Wednesday, December 29, 2010

Accountable Care Organizations


Anonymous said...

Obamacare is a crock. Here is Big Don's Health Care Reform (it's very simple):

1. No health care provider can be sued for any bad patient outcome. If you enlist such services, it's up to you to select competent provider (if you get the wrong diagnosis, treatment, or prescribed the wrong drug, or have the wrong leg amputated, or the surgeon was drunk/stoned, etc, etc, etc, tough shit). Patient assumes all the risks, the system is not perfect and there are no guarantees. Up to you to evaluate providers and make the best selections.

2. No pharmaceutical or medical appliance manufacturer can be sued if you used their product and experienced a bad outcome. It's up to you to be sufficiently pro-active in selecting how much of what substances to put in your mouth, or allow to be injected, or installed. No more "Call 1-800 if you took/used whatever and [had a bad outcome.]"

3. Providers, e.g.,ER's, can give palliative care only to patients who arrive drunk, stoned, wounded, until proof of insurance (or financial responsibility) is provided, and cannot be sued for any such decisions. This will become known as the Personal Responsibility Clause, it's up to you to carry proof of insurance documentation at all times and manage your own risky behaviors.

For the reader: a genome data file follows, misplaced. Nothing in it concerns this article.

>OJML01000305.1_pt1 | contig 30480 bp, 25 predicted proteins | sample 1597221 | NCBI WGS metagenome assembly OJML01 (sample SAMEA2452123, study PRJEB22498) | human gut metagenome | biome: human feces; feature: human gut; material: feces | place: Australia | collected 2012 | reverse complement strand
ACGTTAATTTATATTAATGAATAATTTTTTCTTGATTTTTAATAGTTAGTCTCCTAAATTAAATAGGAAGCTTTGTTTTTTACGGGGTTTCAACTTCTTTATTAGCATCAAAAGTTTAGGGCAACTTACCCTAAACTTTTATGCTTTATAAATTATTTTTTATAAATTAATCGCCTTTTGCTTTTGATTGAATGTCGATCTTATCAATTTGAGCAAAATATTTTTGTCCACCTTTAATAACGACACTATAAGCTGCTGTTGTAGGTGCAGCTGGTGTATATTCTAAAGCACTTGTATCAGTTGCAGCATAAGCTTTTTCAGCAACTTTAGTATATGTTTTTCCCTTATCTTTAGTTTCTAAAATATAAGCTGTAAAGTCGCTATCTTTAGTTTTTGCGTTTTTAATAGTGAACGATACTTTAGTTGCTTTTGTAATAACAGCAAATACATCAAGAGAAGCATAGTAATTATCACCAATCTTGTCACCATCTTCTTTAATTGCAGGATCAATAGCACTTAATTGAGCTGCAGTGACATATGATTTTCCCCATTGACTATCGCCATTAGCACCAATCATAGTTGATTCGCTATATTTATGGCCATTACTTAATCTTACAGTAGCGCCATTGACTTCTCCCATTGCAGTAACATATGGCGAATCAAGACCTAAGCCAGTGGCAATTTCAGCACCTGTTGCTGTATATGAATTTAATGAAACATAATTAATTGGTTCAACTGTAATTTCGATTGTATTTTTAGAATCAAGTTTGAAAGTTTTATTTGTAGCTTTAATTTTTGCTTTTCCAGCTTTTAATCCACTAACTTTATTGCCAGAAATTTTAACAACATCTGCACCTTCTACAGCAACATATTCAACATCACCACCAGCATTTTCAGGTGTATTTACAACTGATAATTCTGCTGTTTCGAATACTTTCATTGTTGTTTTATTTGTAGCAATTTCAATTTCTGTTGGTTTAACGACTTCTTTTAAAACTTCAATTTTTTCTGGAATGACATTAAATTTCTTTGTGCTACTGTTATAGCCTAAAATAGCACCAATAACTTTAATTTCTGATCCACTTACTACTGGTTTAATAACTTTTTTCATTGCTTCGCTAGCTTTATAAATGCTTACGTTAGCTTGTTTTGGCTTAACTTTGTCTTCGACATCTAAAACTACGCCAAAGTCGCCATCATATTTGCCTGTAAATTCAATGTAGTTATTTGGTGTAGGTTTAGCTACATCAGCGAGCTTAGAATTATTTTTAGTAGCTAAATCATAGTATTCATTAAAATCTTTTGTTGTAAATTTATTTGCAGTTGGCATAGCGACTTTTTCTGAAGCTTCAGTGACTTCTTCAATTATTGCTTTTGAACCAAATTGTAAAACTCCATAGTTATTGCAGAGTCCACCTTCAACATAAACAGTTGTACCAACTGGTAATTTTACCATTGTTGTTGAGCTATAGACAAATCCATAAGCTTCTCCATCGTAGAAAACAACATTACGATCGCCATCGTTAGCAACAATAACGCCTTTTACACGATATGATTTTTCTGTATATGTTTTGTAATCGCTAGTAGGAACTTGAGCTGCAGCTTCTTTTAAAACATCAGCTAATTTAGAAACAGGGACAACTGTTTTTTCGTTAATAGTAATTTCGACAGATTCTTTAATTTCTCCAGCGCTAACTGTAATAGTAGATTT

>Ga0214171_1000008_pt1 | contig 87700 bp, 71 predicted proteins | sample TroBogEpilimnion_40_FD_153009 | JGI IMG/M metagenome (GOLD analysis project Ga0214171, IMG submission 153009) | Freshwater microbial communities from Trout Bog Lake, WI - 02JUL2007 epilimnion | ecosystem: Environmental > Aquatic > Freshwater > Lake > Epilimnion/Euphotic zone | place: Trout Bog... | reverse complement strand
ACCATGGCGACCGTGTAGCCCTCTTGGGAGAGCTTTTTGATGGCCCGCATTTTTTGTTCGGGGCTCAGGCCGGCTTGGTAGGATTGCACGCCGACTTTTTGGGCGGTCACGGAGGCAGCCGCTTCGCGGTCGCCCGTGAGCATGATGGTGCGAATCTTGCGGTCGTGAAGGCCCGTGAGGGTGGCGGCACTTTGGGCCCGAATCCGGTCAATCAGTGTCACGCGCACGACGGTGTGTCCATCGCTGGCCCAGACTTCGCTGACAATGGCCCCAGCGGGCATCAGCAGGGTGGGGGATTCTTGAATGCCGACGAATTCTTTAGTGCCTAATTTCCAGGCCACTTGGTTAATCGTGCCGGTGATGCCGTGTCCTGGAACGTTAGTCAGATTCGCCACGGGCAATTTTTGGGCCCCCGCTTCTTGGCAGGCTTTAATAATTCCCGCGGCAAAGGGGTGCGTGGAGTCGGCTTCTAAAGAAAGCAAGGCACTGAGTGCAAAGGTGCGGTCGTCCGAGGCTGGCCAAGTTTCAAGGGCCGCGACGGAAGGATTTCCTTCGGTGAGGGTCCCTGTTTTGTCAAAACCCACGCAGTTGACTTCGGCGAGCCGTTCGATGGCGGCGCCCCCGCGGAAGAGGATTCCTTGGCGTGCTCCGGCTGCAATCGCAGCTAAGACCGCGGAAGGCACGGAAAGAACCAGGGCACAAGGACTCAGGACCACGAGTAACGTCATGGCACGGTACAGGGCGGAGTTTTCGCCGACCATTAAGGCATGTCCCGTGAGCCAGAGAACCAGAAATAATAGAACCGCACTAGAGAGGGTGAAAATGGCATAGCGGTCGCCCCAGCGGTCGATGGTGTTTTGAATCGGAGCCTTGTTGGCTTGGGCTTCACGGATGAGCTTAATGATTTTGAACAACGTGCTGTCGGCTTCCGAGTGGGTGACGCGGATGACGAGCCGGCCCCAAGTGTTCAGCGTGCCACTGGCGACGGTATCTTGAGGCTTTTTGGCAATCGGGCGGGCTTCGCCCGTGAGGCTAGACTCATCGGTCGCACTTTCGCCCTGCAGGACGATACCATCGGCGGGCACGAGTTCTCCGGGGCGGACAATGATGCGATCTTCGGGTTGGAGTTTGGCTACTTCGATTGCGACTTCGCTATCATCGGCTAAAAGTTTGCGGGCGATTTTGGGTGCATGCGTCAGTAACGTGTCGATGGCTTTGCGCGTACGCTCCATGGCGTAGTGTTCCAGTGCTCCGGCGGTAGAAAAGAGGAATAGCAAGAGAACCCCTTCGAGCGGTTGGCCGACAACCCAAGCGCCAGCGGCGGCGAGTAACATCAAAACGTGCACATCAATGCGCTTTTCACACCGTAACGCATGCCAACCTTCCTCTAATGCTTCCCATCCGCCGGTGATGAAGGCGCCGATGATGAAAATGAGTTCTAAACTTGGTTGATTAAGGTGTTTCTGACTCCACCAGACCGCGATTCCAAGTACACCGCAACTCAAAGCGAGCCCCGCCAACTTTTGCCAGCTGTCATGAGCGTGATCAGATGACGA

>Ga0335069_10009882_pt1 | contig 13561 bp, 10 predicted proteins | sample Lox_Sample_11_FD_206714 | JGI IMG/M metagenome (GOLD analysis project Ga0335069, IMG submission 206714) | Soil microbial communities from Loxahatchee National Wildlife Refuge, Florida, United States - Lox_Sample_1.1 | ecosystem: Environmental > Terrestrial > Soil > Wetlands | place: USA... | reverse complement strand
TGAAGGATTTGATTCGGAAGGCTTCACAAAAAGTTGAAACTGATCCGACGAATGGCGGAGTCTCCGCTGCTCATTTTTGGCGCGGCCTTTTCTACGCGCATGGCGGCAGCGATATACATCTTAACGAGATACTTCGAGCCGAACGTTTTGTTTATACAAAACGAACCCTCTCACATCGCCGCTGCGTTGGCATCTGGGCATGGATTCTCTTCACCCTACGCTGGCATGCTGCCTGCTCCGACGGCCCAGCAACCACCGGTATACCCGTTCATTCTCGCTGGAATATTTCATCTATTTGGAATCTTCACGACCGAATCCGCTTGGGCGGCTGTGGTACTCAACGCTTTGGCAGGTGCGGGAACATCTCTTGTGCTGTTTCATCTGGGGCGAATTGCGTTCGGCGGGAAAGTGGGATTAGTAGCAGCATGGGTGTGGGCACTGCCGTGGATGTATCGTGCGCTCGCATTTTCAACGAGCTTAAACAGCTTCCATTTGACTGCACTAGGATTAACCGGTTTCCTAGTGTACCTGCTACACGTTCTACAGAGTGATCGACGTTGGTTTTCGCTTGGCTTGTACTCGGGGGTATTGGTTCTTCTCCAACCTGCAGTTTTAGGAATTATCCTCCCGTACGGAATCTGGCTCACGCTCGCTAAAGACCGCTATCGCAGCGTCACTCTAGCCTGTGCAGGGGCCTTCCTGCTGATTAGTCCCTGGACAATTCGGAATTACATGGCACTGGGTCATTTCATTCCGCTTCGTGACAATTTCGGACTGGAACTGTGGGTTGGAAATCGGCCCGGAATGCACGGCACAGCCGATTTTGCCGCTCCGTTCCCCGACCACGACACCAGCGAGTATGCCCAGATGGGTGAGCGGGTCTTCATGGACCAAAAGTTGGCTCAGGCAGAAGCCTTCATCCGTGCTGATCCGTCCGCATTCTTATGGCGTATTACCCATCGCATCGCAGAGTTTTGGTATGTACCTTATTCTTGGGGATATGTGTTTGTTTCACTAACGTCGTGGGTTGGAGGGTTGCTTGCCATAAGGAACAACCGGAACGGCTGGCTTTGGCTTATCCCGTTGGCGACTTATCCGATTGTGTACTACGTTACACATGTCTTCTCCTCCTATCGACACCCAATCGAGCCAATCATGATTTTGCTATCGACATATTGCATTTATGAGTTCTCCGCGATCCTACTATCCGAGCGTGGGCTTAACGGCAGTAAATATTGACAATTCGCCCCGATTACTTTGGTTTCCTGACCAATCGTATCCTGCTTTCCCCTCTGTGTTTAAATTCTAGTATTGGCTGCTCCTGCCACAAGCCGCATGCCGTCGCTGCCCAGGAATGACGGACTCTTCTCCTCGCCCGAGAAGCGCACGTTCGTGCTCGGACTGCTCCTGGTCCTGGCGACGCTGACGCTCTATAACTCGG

Now, the cost of health care will drop by around 50%, maybe even more...

[Yes, it needs a little cleaning up, but you get the basic idea...]

Have a nice day,
Big Don

討債 said...

Thank you, that was extremely valuable.

Submariner said...

Hey Big Don,

Sorry you feel that way about the Affordable Care Act. Many felt the same way when Medicare was first enacted. Older Americans have government run national health insurance, i.e. socialized medicine, and statistics bear out that they're quite satisfied.

Tort reform would be helpful and I support it. Experience at the state level (Texas) has shown that insurance premiums for providers and overall costs did not diminish after legal reform was instituted.

The last part is more symbolic or rhetorical than substantive. I believe and practice personal responsibility. Most of the people I see in that category, however, have insurance. Also what happens when someone is found in the street obtunded and appears drunk but really has a brain hemorrhage and unfortunately is without their wallet or insurance card?

What makes medical practice, unlike health insurance coverage, so noble is precisely this sense of duty to treat.